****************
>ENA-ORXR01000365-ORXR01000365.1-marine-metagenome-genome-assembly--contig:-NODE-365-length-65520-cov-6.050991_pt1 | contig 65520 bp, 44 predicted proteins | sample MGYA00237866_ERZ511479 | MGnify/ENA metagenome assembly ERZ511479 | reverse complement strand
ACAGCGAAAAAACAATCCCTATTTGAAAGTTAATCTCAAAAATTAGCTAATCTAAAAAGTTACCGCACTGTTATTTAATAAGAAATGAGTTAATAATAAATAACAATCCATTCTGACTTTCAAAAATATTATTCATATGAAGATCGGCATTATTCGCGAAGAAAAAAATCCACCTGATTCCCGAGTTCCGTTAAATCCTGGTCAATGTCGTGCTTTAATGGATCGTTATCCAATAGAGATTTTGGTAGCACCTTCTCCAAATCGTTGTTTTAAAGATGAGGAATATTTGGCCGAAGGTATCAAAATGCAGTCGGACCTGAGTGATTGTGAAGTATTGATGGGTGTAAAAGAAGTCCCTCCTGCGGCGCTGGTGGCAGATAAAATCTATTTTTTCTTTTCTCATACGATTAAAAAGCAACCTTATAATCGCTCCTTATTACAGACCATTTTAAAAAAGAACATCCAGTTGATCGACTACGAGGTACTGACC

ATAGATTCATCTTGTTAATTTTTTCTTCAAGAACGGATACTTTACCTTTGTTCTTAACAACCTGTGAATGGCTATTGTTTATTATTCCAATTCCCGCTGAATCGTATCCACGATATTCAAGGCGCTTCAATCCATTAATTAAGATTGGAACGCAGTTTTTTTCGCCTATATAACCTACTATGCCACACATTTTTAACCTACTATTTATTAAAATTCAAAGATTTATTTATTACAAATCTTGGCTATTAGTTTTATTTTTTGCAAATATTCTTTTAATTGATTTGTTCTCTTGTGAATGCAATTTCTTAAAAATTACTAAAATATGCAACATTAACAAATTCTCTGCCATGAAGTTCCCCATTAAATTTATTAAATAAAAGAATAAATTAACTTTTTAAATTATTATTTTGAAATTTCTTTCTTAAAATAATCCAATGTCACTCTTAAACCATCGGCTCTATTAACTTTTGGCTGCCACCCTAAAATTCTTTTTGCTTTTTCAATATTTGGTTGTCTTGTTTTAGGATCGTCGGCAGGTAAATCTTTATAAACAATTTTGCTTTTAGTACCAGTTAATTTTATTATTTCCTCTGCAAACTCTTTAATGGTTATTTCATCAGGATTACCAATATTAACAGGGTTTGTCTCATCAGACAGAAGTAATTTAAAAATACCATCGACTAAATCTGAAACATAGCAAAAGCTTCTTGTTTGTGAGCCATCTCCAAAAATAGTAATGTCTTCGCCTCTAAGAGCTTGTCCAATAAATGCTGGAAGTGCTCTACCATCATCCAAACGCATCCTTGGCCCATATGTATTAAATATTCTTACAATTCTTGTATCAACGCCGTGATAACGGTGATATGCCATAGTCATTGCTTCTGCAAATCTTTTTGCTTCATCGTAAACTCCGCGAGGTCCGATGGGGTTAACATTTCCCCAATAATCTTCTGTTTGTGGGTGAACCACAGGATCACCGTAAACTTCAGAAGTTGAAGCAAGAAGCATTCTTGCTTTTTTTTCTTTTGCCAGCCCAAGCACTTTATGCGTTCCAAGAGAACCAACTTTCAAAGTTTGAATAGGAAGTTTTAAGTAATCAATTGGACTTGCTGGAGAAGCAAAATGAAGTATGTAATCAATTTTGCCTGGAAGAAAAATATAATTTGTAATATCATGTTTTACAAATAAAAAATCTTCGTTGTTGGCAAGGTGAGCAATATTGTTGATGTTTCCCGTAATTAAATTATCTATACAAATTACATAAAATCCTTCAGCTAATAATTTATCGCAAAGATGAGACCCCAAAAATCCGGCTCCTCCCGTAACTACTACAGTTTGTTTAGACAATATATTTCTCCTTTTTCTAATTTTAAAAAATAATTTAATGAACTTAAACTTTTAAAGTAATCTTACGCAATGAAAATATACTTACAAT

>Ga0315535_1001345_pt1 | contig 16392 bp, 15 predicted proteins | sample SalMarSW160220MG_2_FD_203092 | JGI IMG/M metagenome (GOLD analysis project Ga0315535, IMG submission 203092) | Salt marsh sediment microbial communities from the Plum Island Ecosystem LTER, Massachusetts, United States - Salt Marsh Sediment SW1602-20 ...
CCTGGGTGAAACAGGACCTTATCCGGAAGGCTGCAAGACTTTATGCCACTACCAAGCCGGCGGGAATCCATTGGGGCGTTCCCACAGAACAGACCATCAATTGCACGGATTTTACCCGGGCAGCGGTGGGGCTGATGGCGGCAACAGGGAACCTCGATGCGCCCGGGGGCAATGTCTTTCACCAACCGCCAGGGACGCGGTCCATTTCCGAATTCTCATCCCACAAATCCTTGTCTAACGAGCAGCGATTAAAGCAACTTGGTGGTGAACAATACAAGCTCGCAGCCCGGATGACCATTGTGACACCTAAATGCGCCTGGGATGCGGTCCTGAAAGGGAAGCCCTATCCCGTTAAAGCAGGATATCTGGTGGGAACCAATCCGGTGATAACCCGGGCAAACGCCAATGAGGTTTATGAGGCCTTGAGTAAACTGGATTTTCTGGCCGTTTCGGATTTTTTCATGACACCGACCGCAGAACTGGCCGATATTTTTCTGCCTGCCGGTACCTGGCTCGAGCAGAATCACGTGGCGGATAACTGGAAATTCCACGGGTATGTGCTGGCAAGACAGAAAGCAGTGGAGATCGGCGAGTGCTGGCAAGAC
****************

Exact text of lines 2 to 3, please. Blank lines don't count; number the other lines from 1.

ACAGCGAAAAAACAATCCCTATTTGAAAGTTAATCTCAAAAATTAGCTAATCTAAAAAGTTACCGCACTGTTATTTAATAAGAAATGAGTTAATAATAAATAACAATCCATTCTGACTTTCAAAAATATTATTCATATGAAGATCGGCATTATTCGCGAAGAAAAAAATCCACCTGATTCCCGAGTTCCGTTAAATCCTGGTCAATGTCGTGCTTTAATGGATCGTTATCCAATAGAGATTTTGGTAGCACCTTCTCCAAATCGTTGTTTTAAAGATGAGGAATATTTGGCCGAAGGTATCAAAATGCAGTCGGACCTGAGTGATTGTGAAGTATTGATGGGTGTAAAAGAAGTCCCTCCTGCGGCGCTGGTGGCAGATAAAATCTATTTTTTCTTTTCTCATACGATTAAAAAGCAACCTTATAATCGCTCCTTATTACAGACCATTTTAAAAAAGAACATCCAGTTGATCGACTACGAGGTACTGACC

ATAGATTCATCTTGTTAATTTTTTCTTCAAGAACGGATACTTTACCTTTGTTCTTAACAACCTGTGAATGGCTATTGTTTATTATTCCAATTCCCGCTGAATCGTATCCACGATATTCAAGGCGCTTCAATCCATTAATTAAGATTGGAACGCAGTTTTTTTCGCCTATATAACCTACTATGCCACACATTTTTAACCTACTATTTATTAAAATTCAAAGATTTATTTATTACAAATCTTGGCTATTAGTTTTATTTTTTGCAAATATTCTTTTAATTGATTTGTTCTCTTGTGAATGCAATTTCTTAAAAATTACTAAAATATGCAACATTAACAAATTCTCTGCCATGAAGTTCCCCATTAAATTTATTAAATAAAAGAATAAATTAACTTTTTAAATTATTATTTTGAAATTTCTTTCTTAAAATAATCCAATGTCACTCTTAAACCATCGGCTCTATTAACTTTTGGCTGCCACCCTAAAATTCTTTTTGCTTTTTCAATATTTGGTTGTCTTGTTTTAGGATCGTCGGCAGGTAAATCTTTATAAACAATTTTGCTTTTAGTACCAGTTAATTTTATTATTTCCTCTGCAAACTCTTTAATGGTTATTTCATCAGGATTACCAATATTAACAGGGTTTGTCTCATCAGACAGAAGTAATTTAAAAATACCATCGACTAAATCTGAAACATAGCAAAAGCTTCTTGTTTGTGAGCCATCTCCAAAAATAGTAATGTCTTCGCCTCTAAGAGCTTGTCCAATAAATGCTGGAAGTGCTCTACCATCATCCAAACGCATCCTTGGCCCATATGTATTAAATATTCTTACAATTCTTGTATCAACGCCGTGATAACGGTGATATGCCATAGTCATTGCTTCTGCAAATCTTTTTGCTTCATCGTAAACTCCGCGAGGTCCGATGGGGTTAACATTTCCCCAATAATCTTCTGTTTGTGGGTGAACCACAGGATCACCGTAAACTTCAGAAGTTGAAGCAAGAAGCATTCTTGCTTTTTTTTCTTTTGCCAGCCCAAGCACTTTATGCGTTCCAAGAGAACCAACTTTCAAAGTTTGAATAGGAAGTTTTAAGTAATCAATTGGACTTGCTGGAGAAGCAAAATGAAGTATGTAATCAATTTTGCCTGGAAGAAAAATATAATTTGTAATATCATGTTTTACAAATAAAAAATCTTCGTTGTTGGCAAGGTGAGCAATATTGTTGATGTTTCCCGTAATTAAATTATCTATACAAATTACATAAAATCCTTCAGCTAATAATTTATCGCAAAGATGAGACCCCAAAAATCCGGCTCCTCCCGTAACTACTACAGTTTGTTTAGACAATATATTTCTCCTTTTTCTAATTTTAAAAAATAATTTAATGAACTTAAACTTTTAAAGTAATCTTACGCAATGAAAATATACTTACAAT